Looking For A ‘Gay Asian Country Love Song’ To Add To Your Playlist? Nathan Ramos-Park Has You Covered

After the unprecedented global phenomenon of Lil Nas X’s country-rap crossover hit, “Old Town Road,” it seemed as if the country music genre had seen just about everything—well, almost. In January 2019, Nathan Ramos-Park debuted “Gay Asian Country Love Song.” Rocking bedazzled boots, daisy dukes and a glitter-coated beard, Ramos-Park is declaring that the world isn’t ready for this gaysian, country triple threat.

Ramos-Park is a writer, actor, songwriter and musician, but he’s probably best known for his work on Disney Channel’s Mickey Mouse Club reboot, “Club Mickey Mouse.” One of the songs he wrote for the show, “When December Comes,” opened the ABC Christmas Day Parade. He also likes to dabble in YouTube videos. He wrote for a sketch comedy show at Makers Studio, created “Gay Asian Country Love Song” and was nominated for a Webby Award for his work on the YouTube channel The Station by Maker.

Hailing from the small town of Strongsville, Ohio, Ramos-Park was born to a Filipino American father and an immigrant Korean mother. He was destined to be a singer-songwriter, as he grew up singing and playing the piano at church, and won the Ohio Idol singing competition—which helped pay for his college tuition. Surrounded by cornfields, it was inevitable that he would develop a love for country music. “The first solo I ever sang was ‘Desperado’ by the Eagles,” Ramos-Park says. “I even went to two Rascal Flatts concerts.”

After moving to L.A. to find work in TV and film, he found a way to cultivate his love for country music and songwriting. Both an ode to and a parody of country music, “Gay Asian Country Love Song” celebrates the intersectionality of Ramos-Park’s identity and combines his love for country with his gay and Asian American pride. With its overwhelmingly positive reception, it’s hard to believe his pitch for the viral song was almost never greenlit. As the only queer individual and person of color in the writers’ room at Makers Studio, Ramos-Park struggled to make his ideas heard. “I kept pitching this ‘Gay Asian Country Love Song,’ telling them it was going to be funny, and they were apprehensive,” says Ramos-Park. But he wasn’t about to give up without a fight. He went home and wrote the whole song on his piano, and came to work the next day with his guitar. “I played the song, and they immediately got it and greenlit it.”

“If we’re in power and we’re not creating opportunities for other people, we’re just creating another fruit that’s going to die off the vine.” (Photo by Andrew Ge)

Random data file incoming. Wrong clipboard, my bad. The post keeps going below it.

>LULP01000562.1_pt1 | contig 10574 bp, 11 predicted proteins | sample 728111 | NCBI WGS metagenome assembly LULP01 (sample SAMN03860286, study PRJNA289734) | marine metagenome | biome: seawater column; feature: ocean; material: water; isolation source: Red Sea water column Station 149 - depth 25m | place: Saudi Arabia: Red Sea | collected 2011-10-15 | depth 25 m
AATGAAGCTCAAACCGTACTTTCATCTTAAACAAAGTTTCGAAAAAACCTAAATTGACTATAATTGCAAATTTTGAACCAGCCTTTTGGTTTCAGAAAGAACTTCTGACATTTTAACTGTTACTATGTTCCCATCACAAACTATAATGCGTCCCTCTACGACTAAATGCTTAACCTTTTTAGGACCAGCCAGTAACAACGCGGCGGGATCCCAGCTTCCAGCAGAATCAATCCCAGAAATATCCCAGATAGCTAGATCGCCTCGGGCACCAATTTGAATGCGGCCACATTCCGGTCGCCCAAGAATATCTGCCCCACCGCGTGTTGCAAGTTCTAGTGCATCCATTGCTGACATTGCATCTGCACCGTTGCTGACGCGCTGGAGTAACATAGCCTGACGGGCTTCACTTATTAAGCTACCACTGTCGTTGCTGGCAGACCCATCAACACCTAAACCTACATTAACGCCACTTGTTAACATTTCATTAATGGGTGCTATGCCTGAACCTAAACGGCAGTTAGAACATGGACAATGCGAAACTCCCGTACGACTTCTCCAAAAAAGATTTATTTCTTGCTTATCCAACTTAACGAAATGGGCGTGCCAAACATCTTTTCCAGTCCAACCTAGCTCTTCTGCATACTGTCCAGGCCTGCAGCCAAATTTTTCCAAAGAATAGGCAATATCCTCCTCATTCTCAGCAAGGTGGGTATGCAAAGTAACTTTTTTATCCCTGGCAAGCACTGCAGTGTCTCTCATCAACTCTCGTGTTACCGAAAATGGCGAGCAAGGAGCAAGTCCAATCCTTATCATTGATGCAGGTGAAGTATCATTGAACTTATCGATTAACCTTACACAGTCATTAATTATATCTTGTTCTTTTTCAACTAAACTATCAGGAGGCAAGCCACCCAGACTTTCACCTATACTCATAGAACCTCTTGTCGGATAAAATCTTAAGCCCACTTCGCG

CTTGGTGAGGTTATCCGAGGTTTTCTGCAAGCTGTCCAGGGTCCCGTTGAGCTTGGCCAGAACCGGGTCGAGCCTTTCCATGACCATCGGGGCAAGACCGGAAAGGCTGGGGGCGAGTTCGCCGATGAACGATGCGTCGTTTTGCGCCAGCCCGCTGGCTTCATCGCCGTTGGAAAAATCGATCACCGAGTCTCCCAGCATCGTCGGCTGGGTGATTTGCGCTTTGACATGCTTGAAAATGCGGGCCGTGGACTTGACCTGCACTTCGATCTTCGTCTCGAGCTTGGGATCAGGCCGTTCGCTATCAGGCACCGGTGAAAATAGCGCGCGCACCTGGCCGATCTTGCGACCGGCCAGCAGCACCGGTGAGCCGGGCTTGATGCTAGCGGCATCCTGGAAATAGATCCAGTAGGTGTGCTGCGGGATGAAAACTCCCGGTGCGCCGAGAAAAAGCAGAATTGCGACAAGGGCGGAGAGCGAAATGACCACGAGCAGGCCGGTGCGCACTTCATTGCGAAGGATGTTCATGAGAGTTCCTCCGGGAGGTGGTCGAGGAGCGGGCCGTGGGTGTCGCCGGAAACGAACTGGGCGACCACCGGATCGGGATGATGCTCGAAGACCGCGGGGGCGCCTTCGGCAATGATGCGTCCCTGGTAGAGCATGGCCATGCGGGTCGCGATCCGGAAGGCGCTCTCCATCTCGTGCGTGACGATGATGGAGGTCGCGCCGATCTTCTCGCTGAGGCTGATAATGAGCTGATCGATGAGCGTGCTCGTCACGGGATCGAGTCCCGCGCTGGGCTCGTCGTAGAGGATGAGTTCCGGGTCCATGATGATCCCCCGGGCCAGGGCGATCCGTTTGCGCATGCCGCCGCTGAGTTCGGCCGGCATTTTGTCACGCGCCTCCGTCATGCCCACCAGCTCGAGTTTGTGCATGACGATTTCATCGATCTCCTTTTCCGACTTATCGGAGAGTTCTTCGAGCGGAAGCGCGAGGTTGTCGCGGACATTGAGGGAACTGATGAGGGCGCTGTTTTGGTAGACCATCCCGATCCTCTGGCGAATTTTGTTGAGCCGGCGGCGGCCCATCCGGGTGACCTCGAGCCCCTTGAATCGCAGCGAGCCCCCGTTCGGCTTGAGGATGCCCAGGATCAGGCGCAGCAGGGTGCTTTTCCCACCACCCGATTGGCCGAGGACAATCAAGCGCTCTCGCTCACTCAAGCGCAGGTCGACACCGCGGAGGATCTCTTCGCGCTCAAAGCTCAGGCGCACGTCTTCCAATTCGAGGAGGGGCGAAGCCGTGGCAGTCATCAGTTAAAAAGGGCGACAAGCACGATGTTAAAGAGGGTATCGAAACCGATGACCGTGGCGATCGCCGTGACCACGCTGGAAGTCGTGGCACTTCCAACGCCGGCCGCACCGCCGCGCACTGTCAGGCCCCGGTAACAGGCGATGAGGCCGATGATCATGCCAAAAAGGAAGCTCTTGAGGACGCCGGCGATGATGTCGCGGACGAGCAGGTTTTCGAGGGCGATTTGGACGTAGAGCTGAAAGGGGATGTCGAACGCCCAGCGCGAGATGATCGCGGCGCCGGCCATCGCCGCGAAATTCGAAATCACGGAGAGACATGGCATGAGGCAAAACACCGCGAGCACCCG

Before going viral, Ramos-Park worked in New York City for five years as a theater actor and playwright. He was in the first all-Filipino off-Broadway show, “Prison Dancer.” Ramos-Park even penned the play “As We Babble On,” which premiered at the historic Asian American theater, East West Players in L.A. in 2018. He was also in the longest-running off- Broadway show “The Awesome 80s Prom” where he reprised—for the third time in his career—the role of “Sixteen Candles‘” offensive Asian character, Long Duk Dong. “I got a lot of really racist comments from casting directors,” Ramos-Park says. “They would say, ‘Oh, thank God you’re like white-Asian,’ or ‘Since you’re half-Filipino, you’re not the Asian that we’re looking for.’”

Despite his struggles, Ramos-Park took it upon himself to create a space for Asian representation in entertainment. It’s a mission that he fully dedicates himself to in his work. “If we’re in power and we’re not creating opportunities for other people, we’re just creating another fruit that’s going to die off the vine,” he says. “We have to speak up and fight for our space.”

And that’s exactly what he did on his biggest project to date—Disney Channel’s “Club Mickey Mouse.” Working as the writer, music director and creative producer for the show, Ramos-Park found a way he could directly inspire a younger and bigger audience. He made it a point to push for more Asian representation. And it worked, because four out of the eight new Mouseketeers are Asian American. “When I see that 30 million people watched those songs, I think, ‘That’s me,’” Ramos-Park says. “I reached out to millions of people and changed their minds about whether Asians should be in entertainment or not.”

But his work with Disney is just beginning. Although it’s still kept under wraps, Ramos-Park is writing a new show for Disney Southeast Asia, and other yet-to-be-announced projects for major powerhouse networks. From Disney songs to plays to comedy sketches, he hopes to spread a message of positivity and self-love in all of his work going forward. “I want my work to create uplift,” Ramos-Park says. “I want you to think, ‘I love who I am a little more.’”

This article appeared in Character Media’s October 2019 issue. Check out the e-magazine here.